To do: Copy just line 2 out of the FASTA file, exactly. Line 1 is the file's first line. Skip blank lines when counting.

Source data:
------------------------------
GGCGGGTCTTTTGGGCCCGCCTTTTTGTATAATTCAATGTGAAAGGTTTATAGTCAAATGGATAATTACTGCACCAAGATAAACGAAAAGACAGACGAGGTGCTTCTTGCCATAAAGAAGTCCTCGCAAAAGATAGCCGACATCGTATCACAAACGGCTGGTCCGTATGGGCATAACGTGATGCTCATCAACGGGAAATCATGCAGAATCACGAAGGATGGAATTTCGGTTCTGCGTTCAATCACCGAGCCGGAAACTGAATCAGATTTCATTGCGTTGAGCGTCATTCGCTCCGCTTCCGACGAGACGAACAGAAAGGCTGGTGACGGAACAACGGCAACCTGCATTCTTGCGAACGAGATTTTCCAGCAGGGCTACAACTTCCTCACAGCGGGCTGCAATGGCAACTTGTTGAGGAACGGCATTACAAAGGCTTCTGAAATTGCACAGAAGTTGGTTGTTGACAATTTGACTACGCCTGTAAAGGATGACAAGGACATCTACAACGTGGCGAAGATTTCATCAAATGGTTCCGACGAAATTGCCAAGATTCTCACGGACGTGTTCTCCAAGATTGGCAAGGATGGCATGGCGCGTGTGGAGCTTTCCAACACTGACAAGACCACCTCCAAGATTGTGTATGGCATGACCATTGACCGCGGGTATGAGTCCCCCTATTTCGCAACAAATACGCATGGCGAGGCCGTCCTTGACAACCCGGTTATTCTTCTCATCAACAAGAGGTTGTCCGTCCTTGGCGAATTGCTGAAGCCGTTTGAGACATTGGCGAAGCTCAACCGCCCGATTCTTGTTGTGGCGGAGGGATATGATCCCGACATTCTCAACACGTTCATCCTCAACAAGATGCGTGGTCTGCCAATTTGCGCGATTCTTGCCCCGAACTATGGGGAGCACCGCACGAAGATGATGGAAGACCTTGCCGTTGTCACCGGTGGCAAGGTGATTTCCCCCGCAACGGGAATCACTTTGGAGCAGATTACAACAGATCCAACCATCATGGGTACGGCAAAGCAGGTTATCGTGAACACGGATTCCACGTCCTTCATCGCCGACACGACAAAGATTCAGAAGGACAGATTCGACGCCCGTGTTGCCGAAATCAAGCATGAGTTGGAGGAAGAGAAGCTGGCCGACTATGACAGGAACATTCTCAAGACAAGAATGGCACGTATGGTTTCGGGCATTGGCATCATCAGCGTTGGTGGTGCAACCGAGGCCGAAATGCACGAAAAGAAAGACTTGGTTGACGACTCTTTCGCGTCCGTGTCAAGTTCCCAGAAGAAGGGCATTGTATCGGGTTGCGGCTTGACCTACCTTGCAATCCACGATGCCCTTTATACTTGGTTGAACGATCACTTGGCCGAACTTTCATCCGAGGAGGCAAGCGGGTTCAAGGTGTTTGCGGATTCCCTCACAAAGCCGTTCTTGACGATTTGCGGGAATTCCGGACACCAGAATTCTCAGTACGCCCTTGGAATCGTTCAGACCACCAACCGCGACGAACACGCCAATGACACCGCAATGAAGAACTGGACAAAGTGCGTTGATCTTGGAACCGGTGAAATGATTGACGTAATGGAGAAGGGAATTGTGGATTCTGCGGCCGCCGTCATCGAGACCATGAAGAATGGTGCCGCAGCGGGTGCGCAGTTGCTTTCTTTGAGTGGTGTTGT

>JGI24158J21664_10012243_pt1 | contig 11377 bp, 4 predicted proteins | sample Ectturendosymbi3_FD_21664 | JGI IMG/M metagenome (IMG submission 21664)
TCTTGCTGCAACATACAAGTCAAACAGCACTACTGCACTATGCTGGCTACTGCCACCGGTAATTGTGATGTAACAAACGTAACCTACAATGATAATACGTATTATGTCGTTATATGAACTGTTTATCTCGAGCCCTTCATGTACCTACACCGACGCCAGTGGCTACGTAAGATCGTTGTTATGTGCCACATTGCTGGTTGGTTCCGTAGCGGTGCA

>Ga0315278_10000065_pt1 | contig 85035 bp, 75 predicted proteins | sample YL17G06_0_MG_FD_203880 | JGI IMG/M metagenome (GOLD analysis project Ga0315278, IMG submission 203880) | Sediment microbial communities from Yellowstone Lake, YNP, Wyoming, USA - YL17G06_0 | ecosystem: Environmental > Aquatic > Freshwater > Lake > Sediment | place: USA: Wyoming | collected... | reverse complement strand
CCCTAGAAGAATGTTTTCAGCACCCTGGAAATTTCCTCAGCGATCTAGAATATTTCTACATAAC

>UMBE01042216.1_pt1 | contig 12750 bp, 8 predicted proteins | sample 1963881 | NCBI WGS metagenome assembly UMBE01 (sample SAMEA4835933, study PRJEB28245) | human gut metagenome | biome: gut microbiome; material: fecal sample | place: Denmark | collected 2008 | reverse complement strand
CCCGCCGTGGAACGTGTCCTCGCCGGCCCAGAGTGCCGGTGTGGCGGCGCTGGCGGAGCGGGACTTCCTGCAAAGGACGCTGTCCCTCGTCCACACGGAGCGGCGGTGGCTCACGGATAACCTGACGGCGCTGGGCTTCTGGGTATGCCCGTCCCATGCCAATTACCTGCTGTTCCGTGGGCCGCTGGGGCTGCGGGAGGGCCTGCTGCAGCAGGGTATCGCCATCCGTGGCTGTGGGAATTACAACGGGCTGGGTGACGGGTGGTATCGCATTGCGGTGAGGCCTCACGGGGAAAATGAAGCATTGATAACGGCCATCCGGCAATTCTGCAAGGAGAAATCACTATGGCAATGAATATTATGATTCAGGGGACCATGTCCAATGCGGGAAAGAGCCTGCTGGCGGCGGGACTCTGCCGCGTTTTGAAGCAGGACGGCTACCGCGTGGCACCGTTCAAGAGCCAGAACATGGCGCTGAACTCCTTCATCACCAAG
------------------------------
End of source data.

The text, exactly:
>JGI24158J21664_10012243_pt1 | contig 11377 bp, 4 predicted proteins | sample Ectturendosymbi3_FD_21664 | JGI IMG/M metagenome (IMG submission 21664)